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University students fight coronavirus on campus

While Samoa remains one of the few countries in the world yet to have a case of COVID-19, students at the National University of Samoa are not relaxing their efforts to ward off the virus. 

At the National University of Samoa’s (N.U.S.) foyer on Friday, hundreds of students opened 18 new sinks installed across the campus, as their response to the global pandemic.

The project was initiated and funded by the N.U.S. students but was led by the National University of  Samoa’s Students Association (N.U.S.S.A) under the slogan: “Wash hands, save lives”.


 

Speaking to the Samoa Observer, N.U.S.’ Vice-Chancellor, Professor Aiono Dr. Alec Ekeroma, expressed pride in what his students had accomplished. 

“I’m extremely proud that the students have seen fit to spend some of the money that they’ve accumulated over the years to fund this program,” he said.

“So that message is worth keeping on and worth pushing that message as well because really it’s not just the ministry of health that should be promoting that message it should be everyone.

“Because it means really that there is a bar-in from the students because if the university was to fund everything, they might even vandalise things.”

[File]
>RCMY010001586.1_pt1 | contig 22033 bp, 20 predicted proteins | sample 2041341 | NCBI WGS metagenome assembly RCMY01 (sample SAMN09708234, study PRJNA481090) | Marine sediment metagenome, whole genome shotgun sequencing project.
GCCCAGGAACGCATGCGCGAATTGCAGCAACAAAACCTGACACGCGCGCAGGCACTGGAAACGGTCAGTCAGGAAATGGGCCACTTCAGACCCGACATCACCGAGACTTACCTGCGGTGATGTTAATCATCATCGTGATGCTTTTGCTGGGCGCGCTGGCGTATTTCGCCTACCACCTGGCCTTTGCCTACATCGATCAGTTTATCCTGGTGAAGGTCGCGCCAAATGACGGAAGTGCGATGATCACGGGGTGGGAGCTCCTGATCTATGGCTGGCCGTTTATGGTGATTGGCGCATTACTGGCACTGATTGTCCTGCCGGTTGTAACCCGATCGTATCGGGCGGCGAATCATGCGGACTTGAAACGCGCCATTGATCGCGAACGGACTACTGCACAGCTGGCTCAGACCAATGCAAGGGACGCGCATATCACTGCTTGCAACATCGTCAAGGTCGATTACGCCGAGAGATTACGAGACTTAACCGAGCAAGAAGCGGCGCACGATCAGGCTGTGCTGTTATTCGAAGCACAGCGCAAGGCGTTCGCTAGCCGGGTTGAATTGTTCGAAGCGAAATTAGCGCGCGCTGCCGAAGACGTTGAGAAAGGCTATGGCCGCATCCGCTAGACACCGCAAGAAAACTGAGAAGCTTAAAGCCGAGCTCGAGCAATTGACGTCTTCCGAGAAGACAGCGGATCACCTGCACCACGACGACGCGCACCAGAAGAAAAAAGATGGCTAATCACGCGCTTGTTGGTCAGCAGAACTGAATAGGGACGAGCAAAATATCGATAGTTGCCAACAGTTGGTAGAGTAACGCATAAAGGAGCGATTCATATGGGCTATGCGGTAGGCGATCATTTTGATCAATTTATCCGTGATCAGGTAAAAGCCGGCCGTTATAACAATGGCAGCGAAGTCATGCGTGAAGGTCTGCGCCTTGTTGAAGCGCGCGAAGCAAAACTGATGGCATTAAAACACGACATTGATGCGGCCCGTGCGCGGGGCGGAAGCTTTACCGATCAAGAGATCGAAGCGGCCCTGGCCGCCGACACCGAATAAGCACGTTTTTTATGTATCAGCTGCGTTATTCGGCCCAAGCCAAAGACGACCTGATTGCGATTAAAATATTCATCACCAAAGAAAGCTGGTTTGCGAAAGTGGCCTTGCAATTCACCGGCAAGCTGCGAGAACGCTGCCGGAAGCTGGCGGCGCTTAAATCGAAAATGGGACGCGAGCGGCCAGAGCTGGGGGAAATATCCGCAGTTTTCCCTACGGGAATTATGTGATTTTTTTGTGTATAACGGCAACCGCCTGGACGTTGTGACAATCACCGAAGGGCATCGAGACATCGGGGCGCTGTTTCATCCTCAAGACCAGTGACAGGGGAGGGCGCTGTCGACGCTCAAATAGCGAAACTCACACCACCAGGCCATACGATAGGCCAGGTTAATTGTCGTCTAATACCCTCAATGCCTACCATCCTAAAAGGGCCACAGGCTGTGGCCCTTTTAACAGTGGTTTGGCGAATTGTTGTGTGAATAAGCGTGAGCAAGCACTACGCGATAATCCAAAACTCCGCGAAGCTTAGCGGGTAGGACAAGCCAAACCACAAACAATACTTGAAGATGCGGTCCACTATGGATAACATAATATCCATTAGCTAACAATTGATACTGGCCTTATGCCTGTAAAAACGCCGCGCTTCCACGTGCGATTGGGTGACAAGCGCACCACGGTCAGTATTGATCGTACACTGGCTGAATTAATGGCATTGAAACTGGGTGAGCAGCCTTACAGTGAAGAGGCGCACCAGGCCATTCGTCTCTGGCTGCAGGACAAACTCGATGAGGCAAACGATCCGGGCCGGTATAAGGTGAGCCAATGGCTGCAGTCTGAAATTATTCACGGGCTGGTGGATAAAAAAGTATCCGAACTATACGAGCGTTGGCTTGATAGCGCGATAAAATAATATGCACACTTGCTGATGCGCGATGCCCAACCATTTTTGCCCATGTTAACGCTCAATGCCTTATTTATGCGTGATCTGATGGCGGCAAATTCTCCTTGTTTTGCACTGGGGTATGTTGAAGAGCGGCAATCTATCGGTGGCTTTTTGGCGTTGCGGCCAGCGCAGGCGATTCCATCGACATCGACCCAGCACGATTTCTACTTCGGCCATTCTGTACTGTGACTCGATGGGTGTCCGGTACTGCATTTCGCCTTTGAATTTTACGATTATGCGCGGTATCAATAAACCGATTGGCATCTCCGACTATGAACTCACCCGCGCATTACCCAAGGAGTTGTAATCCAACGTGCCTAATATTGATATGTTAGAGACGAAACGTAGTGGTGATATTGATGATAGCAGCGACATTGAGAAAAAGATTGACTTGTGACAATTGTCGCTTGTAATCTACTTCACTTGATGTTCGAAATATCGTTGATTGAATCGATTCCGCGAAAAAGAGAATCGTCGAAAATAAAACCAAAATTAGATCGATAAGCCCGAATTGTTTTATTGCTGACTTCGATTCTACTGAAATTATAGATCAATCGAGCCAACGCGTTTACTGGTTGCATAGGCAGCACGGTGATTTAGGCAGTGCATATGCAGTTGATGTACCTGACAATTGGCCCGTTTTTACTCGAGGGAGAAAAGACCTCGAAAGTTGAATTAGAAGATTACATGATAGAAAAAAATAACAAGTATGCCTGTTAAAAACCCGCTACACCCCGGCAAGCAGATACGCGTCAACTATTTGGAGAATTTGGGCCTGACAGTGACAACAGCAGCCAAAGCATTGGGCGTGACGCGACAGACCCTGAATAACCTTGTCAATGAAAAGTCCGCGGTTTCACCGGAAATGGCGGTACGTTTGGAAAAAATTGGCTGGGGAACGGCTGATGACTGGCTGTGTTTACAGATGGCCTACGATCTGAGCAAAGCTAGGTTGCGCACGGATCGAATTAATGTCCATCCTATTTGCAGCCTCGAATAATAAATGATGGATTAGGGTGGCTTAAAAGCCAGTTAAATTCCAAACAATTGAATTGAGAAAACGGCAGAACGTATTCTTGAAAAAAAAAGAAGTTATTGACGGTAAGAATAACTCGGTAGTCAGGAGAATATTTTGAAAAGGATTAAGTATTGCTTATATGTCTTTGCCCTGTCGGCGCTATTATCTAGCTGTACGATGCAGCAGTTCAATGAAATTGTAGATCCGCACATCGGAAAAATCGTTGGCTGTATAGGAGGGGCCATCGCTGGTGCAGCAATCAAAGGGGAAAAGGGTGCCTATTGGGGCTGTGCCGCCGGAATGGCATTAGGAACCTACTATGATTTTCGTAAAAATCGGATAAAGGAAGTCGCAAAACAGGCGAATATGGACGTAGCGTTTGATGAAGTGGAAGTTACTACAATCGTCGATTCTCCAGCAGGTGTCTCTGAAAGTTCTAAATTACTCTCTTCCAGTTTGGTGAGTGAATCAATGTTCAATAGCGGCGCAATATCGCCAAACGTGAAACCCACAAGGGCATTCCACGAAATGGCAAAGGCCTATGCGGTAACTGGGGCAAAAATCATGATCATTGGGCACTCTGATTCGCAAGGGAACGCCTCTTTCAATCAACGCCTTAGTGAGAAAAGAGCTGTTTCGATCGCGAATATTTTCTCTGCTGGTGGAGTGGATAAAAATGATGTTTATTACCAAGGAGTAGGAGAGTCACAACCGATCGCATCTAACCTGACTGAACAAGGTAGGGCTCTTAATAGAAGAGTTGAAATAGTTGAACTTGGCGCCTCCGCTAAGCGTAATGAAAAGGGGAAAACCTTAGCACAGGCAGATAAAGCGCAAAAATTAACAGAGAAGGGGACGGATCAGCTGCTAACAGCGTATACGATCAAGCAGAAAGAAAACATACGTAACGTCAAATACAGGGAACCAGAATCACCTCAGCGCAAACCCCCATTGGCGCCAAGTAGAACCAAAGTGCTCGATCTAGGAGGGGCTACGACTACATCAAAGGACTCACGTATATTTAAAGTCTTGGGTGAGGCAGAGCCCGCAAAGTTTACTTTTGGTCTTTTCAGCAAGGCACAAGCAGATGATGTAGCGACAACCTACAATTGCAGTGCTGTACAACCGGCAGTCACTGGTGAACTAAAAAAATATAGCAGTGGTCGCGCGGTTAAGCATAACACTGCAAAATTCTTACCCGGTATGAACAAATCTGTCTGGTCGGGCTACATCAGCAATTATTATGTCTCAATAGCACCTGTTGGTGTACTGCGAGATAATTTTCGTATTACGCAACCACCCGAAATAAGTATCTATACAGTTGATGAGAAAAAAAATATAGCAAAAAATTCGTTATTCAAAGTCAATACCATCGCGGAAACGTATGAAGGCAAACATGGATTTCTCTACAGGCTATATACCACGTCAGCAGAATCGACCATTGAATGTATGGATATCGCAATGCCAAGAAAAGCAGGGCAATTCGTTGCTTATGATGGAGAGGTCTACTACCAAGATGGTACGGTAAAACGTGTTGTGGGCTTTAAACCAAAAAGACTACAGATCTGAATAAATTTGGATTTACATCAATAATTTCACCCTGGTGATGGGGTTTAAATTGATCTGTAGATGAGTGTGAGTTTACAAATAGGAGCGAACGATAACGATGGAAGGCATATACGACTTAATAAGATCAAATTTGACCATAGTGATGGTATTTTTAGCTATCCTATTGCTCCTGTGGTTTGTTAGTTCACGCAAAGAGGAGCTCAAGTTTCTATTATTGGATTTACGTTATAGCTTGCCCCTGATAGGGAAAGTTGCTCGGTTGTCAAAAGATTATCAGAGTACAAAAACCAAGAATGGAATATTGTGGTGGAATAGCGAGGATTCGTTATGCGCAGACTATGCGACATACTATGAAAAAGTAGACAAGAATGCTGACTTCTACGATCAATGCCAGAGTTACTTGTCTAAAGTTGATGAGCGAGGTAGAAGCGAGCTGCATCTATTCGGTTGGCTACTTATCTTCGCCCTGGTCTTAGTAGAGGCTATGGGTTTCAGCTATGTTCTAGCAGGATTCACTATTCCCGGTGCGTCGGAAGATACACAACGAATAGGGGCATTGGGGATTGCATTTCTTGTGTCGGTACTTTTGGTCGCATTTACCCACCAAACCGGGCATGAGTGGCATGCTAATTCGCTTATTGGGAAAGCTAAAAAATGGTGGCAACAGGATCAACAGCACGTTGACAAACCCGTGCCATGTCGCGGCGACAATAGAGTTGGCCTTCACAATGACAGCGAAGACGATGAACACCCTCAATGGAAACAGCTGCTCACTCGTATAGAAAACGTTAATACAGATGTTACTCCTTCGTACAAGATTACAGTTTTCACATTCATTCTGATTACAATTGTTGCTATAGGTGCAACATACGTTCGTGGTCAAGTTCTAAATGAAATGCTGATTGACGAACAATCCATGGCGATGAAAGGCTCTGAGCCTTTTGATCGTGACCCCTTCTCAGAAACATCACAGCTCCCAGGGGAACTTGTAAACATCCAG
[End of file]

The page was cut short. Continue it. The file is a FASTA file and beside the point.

A large percentage of the students’ fees are understood to go to their Association.

The student-driven project came from the state of emergency government directive on social distancing and keeping clean hands which mirrors the World Health Organisation’s main message. 

Aiono said he is confident that the students will make good use of the funding for the project. 

“If they know that their money went into the sinks and everything, then they will tend to respect it and they will have ownership not only of the sinks taps and everything but also, they have ownership of the concept,” he said.

“The concept that washing hands, keeping healthy and clean will prevent the disease from being transmitted so when the students come in, because that’s the reason why this exists, is to get the students to have a bur-in so that they are committed to actually washing their hands.

“And by emphasising that, then hopefully because there is no need for us to police seeing whether we should enforce. I think it should come from within.”

The students bombarded their foyer with matching shirts. They concluded their program with a TikTok dance on the field with the VC and lecturers involved.

According to Aiono, they are also looking at putting more sinks at the maritime school while two are already installed at the school of medicine.



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